Bev Sellars won the 2014 George Ryga Award for Social Awareness for her book They Called Me Number One: Secrets and Survival at an Indian Residential School (Talonbooks 2013). Forty weeks on the BCBestseller List, it was also shortlisted for the Hubert Evans Non-Fiction Prize and received a third prize citation for the 2014 Burt Award for First Nations, Métis, and Inuit Literature.

At age five, Bev Sellars was isolated for two years at the Coqualeetza Indian Turberculosis Hospital in Sardis, British Columbia, nearly six hours' drive from home. She later endured far-worse isolation from her family for ten months each year in the notorious St. Joseph's Residential School in Williams Lake where both her grandmother and mother had been incarcerated before her. Sellars was forced to attend the Catholic-run school in the 1960s when the principal was Hubert O'Connor. As Bishop O'Connor, he was convicted in 1996 of committing rape and indecent assault on two young aboriginal women during his time as a priest at St. Joseph's.

They Called Me Number One describes St. Joseph's and O'Connor, as well as the hunger, forced labour and beatings with a leather strap that were common in the school. Her lifelong path towards healing has culminated in the first book to be written by someone who survived St. Joseph's school.

"Soon after we arrived at residential school," she writes, "we were given a number that would become our identity. I became Number 1 on the girls' side. Although the other kids all continued to call me by name, 'Bev Sellars' ceased to exist for most of the nuns, priests and staff. Instead they would say, 'Number 1, come here' or 'I want these girls in my office; Numbers 1, 14, 72 and 105' or 'Number 1, say the second decade of the rosary.'

"Ninety or more years after she left St. Joseph's Mission, my grandmother still remembered her number -- 27 -- and 28 -- the number assigned to her sister, Annie. My mom remembers her number was 71. Thankfully, our numbers were not tattooed on our skin.";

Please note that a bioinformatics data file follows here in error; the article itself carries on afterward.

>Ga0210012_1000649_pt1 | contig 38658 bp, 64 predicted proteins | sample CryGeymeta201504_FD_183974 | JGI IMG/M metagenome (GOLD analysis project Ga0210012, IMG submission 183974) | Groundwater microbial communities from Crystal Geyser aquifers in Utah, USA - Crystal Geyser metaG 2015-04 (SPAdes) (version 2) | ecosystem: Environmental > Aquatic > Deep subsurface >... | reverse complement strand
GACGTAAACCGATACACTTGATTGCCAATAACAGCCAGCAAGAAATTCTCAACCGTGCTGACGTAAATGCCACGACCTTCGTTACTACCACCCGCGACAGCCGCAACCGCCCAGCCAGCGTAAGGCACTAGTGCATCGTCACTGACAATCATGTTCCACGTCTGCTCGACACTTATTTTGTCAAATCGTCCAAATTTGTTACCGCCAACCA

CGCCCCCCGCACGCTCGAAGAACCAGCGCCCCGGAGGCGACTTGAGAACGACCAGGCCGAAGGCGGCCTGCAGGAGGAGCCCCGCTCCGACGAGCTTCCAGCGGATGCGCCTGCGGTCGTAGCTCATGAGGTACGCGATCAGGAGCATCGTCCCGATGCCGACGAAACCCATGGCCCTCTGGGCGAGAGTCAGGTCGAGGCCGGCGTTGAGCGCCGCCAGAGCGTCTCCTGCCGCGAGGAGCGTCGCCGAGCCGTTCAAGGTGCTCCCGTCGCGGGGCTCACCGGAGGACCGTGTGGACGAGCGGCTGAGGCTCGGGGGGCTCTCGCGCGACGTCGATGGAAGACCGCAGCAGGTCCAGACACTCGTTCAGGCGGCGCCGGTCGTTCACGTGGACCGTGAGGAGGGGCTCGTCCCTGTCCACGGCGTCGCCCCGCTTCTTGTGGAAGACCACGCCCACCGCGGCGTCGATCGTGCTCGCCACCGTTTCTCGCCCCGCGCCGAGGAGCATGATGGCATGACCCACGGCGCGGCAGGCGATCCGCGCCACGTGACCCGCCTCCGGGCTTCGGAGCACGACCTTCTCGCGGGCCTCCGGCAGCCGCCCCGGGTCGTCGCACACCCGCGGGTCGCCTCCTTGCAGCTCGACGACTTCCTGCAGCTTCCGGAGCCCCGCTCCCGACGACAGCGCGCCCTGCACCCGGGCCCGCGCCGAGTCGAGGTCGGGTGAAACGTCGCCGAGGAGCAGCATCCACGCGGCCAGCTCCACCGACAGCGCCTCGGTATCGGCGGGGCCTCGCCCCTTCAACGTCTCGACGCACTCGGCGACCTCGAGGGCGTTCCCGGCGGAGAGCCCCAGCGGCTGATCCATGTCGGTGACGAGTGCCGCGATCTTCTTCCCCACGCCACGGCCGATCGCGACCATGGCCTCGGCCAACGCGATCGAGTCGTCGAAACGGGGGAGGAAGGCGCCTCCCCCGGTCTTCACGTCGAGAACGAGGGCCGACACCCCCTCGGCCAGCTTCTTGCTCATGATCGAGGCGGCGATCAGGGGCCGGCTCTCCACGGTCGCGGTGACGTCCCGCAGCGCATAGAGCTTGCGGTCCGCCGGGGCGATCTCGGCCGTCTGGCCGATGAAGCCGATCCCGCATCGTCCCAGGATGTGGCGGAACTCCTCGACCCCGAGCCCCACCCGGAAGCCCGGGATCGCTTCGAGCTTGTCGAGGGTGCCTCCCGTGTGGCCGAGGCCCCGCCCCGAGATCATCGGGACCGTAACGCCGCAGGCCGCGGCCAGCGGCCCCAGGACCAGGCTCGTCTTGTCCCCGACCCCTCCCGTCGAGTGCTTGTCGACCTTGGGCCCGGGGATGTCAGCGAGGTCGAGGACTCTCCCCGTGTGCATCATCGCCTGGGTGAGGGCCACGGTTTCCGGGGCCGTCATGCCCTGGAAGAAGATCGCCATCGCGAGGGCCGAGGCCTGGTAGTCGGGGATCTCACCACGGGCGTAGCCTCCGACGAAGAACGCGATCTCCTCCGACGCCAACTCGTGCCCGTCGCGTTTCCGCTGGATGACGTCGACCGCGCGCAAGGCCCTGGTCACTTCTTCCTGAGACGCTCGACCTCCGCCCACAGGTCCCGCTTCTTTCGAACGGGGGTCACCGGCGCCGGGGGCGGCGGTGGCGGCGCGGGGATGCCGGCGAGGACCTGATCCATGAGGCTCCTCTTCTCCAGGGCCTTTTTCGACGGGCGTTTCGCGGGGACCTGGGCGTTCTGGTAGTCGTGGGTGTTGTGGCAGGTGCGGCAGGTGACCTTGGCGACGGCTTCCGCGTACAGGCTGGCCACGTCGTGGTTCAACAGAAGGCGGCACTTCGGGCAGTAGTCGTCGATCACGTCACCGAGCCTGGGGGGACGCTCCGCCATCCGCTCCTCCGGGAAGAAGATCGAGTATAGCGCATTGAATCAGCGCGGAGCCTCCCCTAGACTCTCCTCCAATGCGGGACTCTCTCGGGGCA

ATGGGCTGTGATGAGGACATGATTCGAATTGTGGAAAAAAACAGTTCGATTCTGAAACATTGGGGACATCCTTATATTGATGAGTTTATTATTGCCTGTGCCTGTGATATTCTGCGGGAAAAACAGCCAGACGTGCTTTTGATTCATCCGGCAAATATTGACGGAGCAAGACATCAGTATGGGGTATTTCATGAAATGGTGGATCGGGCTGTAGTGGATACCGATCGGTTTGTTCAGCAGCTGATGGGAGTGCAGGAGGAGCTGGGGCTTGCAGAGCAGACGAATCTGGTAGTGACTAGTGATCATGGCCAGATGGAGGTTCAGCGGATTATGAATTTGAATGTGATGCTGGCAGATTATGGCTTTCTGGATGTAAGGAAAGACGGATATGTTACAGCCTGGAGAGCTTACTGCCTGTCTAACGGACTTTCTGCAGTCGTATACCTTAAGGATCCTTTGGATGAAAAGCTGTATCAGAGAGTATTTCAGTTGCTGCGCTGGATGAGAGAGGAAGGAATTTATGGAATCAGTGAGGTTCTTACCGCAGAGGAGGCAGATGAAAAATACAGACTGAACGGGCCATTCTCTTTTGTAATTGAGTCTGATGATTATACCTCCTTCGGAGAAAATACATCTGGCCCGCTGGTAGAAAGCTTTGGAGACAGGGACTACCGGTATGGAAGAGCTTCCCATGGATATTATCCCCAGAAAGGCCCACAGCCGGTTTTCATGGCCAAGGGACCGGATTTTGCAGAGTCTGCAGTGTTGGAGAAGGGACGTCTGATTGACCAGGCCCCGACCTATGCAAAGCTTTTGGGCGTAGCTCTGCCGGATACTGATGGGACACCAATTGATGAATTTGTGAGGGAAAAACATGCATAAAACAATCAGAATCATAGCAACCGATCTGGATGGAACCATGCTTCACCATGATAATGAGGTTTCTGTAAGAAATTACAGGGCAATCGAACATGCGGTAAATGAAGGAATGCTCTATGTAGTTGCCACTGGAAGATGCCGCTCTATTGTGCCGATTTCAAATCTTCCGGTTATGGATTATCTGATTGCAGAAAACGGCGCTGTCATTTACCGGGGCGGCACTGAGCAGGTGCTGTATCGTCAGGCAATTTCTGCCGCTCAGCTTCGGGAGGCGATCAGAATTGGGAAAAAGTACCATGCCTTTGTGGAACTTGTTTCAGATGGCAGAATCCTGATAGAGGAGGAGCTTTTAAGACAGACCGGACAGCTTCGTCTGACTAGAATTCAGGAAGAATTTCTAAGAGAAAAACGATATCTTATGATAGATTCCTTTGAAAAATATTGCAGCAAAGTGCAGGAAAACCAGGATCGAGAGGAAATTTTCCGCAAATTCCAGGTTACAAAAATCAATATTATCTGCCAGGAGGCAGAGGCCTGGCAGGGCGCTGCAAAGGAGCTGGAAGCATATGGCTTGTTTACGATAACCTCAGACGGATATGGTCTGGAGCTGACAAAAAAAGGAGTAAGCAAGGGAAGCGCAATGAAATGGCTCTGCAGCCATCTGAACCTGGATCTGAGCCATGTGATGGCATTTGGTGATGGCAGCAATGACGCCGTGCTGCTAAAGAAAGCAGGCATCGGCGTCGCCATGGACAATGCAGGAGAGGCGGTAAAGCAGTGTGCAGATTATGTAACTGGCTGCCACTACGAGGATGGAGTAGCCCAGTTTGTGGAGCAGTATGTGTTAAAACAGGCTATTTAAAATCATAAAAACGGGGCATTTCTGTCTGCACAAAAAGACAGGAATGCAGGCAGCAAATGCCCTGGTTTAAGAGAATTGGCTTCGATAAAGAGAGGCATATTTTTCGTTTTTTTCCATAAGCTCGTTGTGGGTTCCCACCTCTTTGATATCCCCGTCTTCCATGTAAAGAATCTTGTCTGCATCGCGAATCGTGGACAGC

Bev Sellars served for twenty years as chief of the Xat'sull (Soda Creek) First Nation in Williams Lake, British Columbia, first elected as chief in 1987. The former adviser for the B.C. Treaty Commission has a history degree from the University of Victoria and a law degree from the University of British Columbia.

"What is impressive about Bev Sellars," says historian Jean Barman, "is that her book is only the tip of the iceberg that is her life." Barman wrote a prize-winning article that was sparked by watching Bev Sellars in the courtroom inspiring a group of indigenous women to stand tall and be their own persons.

As a follow-up, Sellars has re-told Canada's history in Price Paid: The Fight for First Nations Survival (Talonbooks $24.95), a wide-ranging and candid effort to "untangle truth from some of the myths about First Nations."; It's based on a presentation Sellars has often delivered to treaty-makers, politicians, policymakers and educators. Sellers offers glimpses of foods, medicines, and cultural practices that North America's aboriginal peoples have contributed to the world. The book immediately appeared and stayed on the BC Bestsellers List. In the words of Paul L.A.H. Chartrand, IPC, Professor of Law, retired former commissioner, Royal Commission on Aboriginal Peoples (1991-1996), "This is a book like no other. Bev Sellars combines her keen insights, her studies in history and law, and her experience as a chief of an 'Indian reserve' in British Columbia to produce a book that will open the eyes of Canadians to the reality of life under federal government administration. This book will be a significant contribution to the nationwide campaign of Indigenous people to emancipate themselves from the Indian Act and its administrators in Ottawa."; 978-0-88922-972-3

Review of the author's work by BC Studies:
They Called Me Number One: Secrets and Survival at an Indian Residential School

BOOKS:

They Called Me Number One: Secrets and Survival at an Indian Residential School (Talonbooks 2013) $19.95 978-0-88922-741-5

Price Paid: The Fight for First Nations Survival (Talonbooks 2016) $24.95 978-0-88922-972-3

[BCBW 2016]